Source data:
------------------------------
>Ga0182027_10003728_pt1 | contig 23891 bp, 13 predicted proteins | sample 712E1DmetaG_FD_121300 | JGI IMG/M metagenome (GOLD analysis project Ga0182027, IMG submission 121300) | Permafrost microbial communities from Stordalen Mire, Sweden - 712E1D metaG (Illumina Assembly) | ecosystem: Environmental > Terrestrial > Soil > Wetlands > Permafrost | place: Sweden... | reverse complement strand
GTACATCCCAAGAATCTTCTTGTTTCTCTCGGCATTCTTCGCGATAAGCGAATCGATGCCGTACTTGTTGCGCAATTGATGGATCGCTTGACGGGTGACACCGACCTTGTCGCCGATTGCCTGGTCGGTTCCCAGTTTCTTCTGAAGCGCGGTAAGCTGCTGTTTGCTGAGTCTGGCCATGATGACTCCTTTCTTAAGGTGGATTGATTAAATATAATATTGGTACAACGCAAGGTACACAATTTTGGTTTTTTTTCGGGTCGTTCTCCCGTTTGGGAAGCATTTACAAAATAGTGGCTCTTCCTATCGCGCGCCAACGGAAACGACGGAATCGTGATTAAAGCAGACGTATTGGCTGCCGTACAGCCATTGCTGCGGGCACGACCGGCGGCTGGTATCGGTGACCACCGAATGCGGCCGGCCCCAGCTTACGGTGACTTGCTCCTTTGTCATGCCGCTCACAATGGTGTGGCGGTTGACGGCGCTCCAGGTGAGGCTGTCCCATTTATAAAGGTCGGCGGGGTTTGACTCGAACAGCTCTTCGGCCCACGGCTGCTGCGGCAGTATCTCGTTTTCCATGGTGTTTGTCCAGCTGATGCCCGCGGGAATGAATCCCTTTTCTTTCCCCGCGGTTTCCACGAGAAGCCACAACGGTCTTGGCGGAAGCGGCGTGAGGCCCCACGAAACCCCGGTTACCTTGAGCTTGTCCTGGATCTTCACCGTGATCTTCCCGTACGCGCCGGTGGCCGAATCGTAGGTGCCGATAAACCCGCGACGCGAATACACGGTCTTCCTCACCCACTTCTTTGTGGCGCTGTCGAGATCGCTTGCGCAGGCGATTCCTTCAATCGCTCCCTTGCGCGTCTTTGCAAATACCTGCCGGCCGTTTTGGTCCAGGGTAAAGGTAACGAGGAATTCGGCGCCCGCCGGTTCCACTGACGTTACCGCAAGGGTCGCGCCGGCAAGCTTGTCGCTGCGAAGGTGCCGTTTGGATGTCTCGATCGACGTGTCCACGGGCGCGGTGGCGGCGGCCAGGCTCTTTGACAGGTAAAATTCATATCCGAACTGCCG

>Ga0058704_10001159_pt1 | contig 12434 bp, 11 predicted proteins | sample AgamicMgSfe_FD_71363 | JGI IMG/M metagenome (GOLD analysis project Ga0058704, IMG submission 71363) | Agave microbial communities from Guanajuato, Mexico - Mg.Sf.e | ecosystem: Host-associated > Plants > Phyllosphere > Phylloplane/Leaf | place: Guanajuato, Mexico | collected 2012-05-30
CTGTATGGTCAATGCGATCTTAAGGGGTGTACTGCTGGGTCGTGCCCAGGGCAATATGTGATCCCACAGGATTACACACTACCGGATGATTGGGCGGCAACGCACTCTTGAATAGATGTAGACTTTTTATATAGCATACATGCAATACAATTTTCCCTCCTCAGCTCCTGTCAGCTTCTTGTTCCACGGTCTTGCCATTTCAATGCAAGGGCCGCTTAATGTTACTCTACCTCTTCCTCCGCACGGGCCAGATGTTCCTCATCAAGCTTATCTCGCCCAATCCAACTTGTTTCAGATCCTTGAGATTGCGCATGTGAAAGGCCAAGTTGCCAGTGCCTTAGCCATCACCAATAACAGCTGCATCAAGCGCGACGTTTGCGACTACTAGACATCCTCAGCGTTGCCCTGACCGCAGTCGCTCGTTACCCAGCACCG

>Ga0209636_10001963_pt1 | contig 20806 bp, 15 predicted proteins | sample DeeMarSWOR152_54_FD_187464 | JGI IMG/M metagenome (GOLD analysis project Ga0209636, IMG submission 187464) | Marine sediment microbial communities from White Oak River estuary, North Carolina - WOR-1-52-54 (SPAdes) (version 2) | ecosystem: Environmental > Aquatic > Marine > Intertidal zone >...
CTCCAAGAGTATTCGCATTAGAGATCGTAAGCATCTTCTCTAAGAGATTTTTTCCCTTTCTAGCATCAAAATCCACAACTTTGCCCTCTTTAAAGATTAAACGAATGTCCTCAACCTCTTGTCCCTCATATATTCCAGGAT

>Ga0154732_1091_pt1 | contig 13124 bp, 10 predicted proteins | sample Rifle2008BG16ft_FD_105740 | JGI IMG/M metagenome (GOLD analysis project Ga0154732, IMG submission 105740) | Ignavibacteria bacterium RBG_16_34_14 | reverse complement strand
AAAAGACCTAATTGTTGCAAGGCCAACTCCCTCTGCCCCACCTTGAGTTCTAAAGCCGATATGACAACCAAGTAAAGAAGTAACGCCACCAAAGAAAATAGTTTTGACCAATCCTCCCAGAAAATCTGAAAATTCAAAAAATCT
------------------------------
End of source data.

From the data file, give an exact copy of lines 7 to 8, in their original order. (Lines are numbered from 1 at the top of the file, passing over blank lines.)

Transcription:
>Ga0154732_1091_pt1 | contig 13124 bp, 10 predicted proteins | sample Rifle2008BG16ft_FD_105740 | JGI IMG/M metagenome (GOLD analysis project Ga0154732, IMG submission 105740) | Ignavibacteria bacterium RBG_16_34_14 | reverse complement strand
AAAAGACCTAATTGTTGCAAGGCCAACTCCCTCTGCCCCACCTTGAGTTCTAAAGCCGATATGACAACCAAGTAAAGAAGTAACGCCACCAAAGAAAATAGTTTTGACCAATCCTCCCAGAAAATCTGAAAATTCAAAAAATCT